There is a certain sense in the air, much like the almost imperceptible difference in atmosphere when seasons transition, portending change afoot as well in the General Assembly.
The fun stuff (Sunday sales) was decided early, heavy-lift major items either fell off the table (e.g., hate crimes) or were delayed to the final day of the session (gun laws), and the big-ticket agenda package (workforce development) proved a decidedly unsexy issue not engaging the rank-and-file.
Therefore, a sense of ennui pervaded March, perhaps exacerbated by so many lawmakers—including Senate President Pro Tem David Long, R-Fort Wayne—riding off into the sunset this fall.
Quick confirmation of this theory can be had by a glance at conference committee assignments this month.
Longtime readers might recall how we used to analogize conference committee time to the last few minutes of National Basketball Association playoff games.
The first three quarters of such contests were mere prelude to getting situated for the final minutes.
In that short space of closing time, you could dismiss all your assumptions for what might transpire given action to that point in the game.
At that point, the game had effectively been turned over to the top players to do their thing, based upon a few quickly whispered words of direction from the coach and teammates in a final huddle, the hardcourt equivalent of a legislative caucus.
You could count on a literal handful of key lawmakers—the savvy and skilled veterans who were to their respective caucuses what Reggie Miller was to the Indiana Pacers—to be tapped for the responsibility of scoring that legislative winning shot in a tied game.
They would use their experience, tap into fellow caucus members, and draw upon their knowledge of the rules, referees and what the other players had done to that point to help them drive to the basket in the final seconds, splitting the defense with an emphatic slam dunk.
That would also help make it clear who would be the Big Dog at the start of the next season—or session.
But, as we’ve been pointing out through the year, times are changing in the Legislature.
With so many leading lawmakers with long years of experience in conference-committee deliberations leaving and being replaced by those who have played only supporting roles in recent sessions, we’re seeing a change in how conference committees operate.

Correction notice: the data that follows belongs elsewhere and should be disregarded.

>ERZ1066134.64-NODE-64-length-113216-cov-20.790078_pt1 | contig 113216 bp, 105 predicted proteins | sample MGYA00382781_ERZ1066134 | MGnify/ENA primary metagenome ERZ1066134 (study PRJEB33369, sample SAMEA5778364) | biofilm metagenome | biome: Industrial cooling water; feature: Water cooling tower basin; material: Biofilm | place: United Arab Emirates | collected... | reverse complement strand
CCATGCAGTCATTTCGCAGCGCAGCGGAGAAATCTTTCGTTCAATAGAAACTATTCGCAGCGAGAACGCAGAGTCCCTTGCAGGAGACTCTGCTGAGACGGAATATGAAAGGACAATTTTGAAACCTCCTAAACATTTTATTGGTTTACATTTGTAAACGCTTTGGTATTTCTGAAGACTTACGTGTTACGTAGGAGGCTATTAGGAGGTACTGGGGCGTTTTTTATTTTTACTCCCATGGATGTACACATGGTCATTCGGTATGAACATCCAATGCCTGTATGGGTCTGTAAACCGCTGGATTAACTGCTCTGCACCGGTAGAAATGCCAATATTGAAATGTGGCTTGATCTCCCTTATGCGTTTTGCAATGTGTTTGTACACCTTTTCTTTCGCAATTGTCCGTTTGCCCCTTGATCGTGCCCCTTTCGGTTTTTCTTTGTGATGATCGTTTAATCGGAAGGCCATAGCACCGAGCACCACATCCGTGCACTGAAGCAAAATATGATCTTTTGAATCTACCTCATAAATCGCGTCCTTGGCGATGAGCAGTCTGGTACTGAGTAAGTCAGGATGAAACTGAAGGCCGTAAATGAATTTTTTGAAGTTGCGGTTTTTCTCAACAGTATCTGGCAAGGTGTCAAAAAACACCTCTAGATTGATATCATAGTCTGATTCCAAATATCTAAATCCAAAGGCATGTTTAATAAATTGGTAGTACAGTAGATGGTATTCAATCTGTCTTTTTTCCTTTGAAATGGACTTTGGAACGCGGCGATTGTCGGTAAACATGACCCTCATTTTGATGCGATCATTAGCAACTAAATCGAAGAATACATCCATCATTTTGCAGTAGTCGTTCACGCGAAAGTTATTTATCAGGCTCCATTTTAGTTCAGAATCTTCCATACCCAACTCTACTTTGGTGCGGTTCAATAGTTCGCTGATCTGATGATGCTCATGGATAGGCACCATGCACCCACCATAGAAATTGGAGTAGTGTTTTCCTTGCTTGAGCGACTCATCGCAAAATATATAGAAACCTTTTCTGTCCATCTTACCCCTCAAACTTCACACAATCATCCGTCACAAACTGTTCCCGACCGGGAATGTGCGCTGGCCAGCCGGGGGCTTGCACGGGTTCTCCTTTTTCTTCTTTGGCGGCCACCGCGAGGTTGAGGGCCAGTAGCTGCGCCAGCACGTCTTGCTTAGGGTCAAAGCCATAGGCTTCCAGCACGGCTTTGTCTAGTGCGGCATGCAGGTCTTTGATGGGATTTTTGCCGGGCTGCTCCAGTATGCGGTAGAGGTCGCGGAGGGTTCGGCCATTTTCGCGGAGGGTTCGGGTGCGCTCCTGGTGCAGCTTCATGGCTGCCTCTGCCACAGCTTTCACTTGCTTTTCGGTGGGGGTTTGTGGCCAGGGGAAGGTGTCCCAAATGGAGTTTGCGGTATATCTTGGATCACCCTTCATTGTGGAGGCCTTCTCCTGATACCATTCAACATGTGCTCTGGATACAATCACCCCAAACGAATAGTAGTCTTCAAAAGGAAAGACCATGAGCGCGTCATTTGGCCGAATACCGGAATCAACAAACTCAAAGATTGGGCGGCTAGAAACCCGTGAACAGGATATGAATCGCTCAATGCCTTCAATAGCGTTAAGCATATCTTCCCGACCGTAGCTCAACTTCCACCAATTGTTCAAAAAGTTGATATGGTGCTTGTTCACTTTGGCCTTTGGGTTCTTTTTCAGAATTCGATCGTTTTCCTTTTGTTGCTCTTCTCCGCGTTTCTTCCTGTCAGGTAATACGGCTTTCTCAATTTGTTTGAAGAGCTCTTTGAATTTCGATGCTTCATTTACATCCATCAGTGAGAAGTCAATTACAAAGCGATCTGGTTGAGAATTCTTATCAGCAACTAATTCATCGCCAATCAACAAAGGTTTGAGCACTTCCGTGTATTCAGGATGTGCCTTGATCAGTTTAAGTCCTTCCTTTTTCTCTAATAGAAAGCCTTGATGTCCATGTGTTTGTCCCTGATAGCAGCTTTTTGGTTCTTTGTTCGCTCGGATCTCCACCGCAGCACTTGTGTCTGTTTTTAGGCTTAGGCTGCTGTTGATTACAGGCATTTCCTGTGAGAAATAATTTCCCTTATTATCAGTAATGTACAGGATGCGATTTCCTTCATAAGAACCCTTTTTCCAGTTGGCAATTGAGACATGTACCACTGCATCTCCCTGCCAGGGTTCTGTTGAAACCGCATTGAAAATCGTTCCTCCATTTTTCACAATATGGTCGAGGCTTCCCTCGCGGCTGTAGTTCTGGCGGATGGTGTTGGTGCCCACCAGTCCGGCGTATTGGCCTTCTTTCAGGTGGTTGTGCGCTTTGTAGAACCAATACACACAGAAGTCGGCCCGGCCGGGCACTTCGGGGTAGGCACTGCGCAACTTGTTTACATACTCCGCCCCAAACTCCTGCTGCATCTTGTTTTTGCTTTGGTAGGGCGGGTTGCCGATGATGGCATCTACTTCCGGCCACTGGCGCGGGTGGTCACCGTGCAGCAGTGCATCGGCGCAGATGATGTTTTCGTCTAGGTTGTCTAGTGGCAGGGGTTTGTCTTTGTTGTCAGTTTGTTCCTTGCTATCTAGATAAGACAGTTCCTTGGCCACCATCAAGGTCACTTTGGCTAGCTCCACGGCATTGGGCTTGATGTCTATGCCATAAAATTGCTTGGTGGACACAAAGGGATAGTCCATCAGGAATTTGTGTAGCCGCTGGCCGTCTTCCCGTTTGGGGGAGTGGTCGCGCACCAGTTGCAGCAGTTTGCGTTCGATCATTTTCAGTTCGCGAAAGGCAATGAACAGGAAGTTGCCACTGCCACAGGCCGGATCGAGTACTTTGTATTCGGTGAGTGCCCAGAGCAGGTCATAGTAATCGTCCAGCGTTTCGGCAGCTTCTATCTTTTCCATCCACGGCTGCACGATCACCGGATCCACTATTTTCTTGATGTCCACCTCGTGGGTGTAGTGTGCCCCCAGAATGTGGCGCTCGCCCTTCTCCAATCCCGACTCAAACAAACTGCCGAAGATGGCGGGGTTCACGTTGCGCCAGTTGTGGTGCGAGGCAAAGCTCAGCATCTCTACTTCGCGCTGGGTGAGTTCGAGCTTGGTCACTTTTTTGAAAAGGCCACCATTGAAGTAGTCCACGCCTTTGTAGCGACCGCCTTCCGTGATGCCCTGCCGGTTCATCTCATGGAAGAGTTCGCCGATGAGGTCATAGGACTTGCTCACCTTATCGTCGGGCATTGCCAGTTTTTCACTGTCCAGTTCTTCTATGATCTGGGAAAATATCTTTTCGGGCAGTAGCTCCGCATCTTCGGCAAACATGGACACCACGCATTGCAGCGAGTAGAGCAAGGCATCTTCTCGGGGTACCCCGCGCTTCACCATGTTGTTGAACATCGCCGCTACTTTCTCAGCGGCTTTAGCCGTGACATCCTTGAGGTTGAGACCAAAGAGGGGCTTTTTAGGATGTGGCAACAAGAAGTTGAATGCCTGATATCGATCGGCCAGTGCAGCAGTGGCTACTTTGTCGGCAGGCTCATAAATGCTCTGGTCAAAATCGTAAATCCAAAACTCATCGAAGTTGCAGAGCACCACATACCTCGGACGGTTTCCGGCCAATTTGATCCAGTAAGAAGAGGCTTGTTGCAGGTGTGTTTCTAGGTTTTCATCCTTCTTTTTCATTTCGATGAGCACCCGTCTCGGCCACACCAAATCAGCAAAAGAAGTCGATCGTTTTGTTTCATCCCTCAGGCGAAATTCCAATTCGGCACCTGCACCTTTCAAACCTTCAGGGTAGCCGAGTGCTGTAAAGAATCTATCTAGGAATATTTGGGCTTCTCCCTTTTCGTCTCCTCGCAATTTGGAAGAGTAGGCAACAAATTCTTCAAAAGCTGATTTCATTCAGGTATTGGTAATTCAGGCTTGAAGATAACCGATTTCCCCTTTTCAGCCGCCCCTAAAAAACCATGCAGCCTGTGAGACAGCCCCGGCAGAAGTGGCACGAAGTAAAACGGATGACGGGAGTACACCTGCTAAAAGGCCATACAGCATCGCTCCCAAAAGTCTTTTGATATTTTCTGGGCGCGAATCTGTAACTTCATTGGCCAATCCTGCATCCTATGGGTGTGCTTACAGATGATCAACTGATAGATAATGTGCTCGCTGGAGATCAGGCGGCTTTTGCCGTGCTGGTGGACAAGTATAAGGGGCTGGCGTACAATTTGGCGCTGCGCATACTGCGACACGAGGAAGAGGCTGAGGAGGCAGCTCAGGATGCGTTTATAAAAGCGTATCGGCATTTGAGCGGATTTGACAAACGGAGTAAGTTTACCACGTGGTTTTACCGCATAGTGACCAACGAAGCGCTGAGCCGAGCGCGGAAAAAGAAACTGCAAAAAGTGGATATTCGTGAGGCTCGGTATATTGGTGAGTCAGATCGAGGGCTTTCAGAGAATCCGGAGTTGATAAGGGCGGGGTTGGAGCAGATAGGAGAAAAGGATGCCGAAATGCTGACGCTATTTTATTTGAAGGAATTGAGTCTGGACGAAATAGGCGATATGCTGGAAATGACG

So many more conference committees this year appeared populated with members to whom the whole experience is relatively new at best.
While legislative leaders still sought to install their best and brightest in the veritable handful of key conference committees (those with real issues to be ironed out, or where a leadership initiative needed to be pushed through), the broader roster of appointees better resembled a training camp invitation list than a playoff roster.
Some of the unfamiliar players include those with whom leaders have developed a degree of trust and sought to give a taste of the legislative playoff experience to help them become prime-time players going forward.
Lots of solons were added to March conference-committee panels as “advisers”—a means for them to experience the intensity firsthand, if only on the bench.
The “adviser” phenomenon has grown seemingly exponentially in recent years as a way to bring more than one person from each caucus aboard in final negotiations and to broaden inclusiveness.
At the same time, some less-experienced legislators were also added to a conference-committee lineup off the bench in a regular capacity because of a particular “skill”—great defense, an understanding of a particular offensive scheme, or because they would unquestionably execute the coach’s orders.
Conference-committee time is always fascinating for the creative play-making by the legislative “Reggies,” but this year it seemed like we were watching a new generation of players—a developmental league?—preparing for the end game in future sessions.•
Feigenbaum publishes Indiana Legislative Insight for Hannah News Service. He can be reached at EDF@hannah-in.com.